AR headsets promise new enterprise productivity, but can the startups building them survive?

Just as the bluetooth headset ushered in an era of hands-free calling, AR startups are trying to convince manufacturing startups that AR headsets will bring new efficiencies with hands-free computing.

As Magic Leap and Microsoft have dropped hundreds of millions trying to spend their way into new tech modalities for enterprise customers, smaller players are relying on less ground-breaking hardware and hoping that easy-to-use software can drive new customers into their arms. One player using this approach is an AR startup based just outside of Portland called RealWear. They aren’t promising digital holograms and floating whales, but they’ve received over $100 million from investors that seem to believe in a more “conservative” approach to enterprise AR.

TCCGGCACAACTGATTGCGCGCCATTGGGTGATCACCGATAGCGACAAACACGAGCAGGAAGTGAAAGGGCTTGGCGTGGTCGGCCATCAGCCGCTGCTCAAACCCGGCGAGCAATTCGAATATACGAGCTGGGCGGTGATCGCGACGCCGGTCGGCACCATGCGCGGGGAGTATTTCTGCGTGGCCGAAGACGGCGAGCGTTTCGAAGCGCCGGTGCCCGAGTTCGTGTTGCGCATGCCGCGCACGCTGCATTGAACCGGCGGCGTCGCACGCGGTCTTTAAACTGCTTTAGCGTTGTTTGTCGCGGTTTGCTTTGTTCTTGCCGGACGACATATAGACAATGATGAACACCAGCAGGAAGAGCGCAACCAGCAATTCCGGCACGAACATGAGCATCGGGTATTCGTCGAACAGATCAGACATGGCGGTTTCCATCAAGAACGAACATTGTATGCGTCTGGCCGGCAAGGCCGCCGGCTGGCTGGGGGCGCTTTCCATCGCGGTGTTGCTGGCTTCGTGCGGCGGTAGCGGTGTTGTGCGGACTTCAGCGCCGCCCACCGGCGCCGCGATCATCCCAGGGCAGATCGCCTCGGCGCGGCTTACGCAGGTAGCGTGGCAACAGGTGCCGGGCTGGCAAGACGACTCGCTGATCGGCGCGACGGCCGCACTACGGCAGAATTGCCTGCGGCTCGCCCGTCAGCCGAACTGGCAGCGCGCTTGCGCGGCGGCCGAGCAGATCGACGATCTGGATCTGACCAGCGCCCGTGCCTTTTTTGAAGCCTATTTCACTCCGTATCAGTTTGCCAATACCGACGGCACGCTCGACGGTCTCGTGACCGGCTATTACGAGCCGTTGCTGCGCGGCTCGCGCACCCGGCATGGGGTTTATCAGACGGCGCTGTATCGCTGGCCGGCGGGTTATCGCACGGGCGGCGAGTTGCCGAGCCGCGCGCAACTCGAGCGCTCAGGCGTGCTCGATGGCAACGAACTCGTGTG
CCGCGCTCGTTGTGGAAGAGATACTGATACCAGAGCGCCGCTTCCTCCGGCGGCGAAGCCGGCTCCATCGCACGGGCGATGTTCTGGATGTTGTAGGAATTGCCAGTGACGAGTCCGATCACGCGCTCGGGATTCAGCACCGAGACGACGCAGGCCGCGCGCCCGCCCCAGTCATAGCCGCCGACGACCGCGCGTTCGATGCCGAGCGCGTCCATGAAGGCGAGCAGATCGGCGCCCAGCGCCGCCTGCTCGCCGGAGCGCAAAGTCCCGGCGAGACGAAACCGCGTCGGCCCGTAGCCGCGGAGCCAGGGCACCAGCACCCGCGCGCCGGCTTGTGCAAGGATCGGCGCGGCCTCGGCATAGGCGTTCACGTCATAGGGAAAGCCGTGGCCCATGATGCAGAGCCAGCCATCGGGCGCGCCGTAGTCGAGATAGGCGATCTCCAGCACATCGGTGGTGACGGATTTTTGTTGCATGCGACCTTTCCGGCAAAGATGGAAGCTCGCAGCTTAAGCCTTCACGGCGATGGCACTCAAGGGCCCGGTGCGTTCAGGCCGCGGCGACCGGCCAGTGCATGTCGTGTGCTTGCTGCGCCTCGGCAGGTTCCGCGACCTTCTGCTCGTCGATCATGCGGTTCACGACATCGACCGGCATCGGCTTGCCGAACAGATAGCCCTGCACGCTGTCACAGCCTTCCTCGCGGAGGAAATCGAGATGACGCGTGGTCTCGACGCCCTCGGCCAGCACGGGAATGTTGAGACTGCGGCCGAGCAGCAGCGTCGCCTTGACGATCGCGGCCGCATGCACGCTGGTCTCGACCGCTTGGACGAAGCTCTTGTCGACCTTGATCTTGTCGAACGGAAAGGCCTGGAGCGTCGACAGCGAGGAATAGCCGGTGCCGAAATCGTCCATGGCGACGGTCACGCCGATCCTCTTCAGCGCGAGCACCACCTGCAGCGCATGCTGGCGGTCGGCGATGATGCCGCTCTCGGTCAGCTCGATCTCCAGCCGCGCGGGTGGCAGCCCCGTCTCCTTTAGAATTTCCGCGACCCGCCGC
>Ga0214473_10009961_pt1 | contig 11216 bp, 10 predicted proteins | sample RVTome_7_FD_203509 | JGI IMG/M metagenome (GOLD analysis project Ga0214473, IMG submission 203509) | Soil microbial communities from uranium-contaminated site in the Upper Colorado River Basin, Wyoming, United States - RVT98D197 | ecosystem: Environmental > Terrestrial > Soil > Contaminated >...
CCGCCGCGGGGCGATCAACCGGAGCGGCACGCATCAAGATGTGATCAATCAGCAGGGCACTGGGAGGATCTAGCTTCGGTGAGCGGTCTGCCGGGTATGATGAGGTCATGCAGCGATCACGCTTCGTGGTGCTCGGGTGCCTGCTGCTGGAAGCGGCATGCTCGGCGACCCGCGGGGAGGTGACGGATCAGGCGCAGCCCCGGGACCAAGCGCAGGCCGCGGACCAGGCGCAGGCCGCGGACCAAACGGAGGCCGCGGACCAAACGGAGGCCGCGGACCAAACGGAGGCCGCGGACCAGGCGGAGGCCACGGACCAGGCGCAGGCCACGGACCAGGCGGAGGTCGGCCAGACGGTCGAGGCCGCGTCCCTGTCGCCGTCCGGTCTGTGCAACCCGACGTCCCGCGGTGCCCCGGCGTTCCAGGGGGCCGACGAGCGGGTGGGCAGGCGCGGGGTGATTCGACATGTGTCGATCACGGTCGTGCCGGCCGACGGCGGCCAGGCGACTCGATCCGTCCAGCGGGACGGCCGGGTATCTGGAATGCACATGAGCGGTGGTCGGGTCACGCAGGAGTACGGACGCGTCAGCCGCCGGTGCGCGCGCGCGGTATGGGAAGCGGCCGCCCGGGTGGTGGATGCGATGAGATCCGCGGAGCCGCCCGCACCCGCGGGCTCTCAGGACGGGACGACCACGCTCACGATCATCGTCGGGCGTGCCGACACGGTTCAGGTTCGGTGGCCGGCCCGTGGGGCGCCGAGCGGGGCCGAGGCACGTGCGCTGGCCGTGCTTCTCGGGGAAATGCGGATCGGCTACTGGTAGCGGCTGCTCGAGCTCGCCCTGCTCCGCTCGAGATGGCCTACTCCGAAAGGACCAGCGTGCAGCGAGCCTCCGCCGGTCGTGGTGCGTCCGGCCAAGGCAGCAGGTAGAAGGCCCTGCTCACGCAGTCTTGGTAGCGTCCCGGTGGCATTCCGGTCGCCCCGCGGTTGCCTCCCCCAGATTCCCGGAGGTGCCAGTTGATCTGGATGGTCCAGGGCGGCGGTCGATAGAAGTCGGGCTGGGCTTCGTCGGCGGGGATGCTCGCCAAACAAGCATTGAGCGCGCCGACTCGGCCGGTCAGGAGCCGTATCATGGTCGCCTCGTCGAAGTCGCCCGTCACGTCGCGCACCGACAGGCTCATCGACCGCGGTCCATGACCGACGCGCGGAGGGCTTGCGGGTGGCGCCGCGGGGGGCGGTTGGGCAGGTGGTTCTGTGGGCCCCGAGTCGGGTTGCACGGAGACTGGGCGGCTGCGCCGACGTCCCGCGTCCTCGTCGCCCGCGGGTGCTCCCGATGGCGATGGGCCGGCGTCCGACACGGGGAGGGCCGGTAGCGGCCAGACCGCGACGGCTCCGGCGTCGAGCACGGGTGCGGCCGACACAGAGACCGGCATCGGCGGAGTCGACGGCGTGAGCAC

RealWear’s HMT-1 hardware is akin to the form factor of yesteryear’s Google Glass, but the tech is even more straightforward, it’s not a transparent display just a small screen in a worker’s line-of-site that can be pushed out of the way when not needed. When it comes to differentiating a hardware startup that isn’t relying on its own hardware advances, there are definitely risks that another deep pocketed player can replicate what they’ve done, though RealWear certainly isn’t short on investor cash

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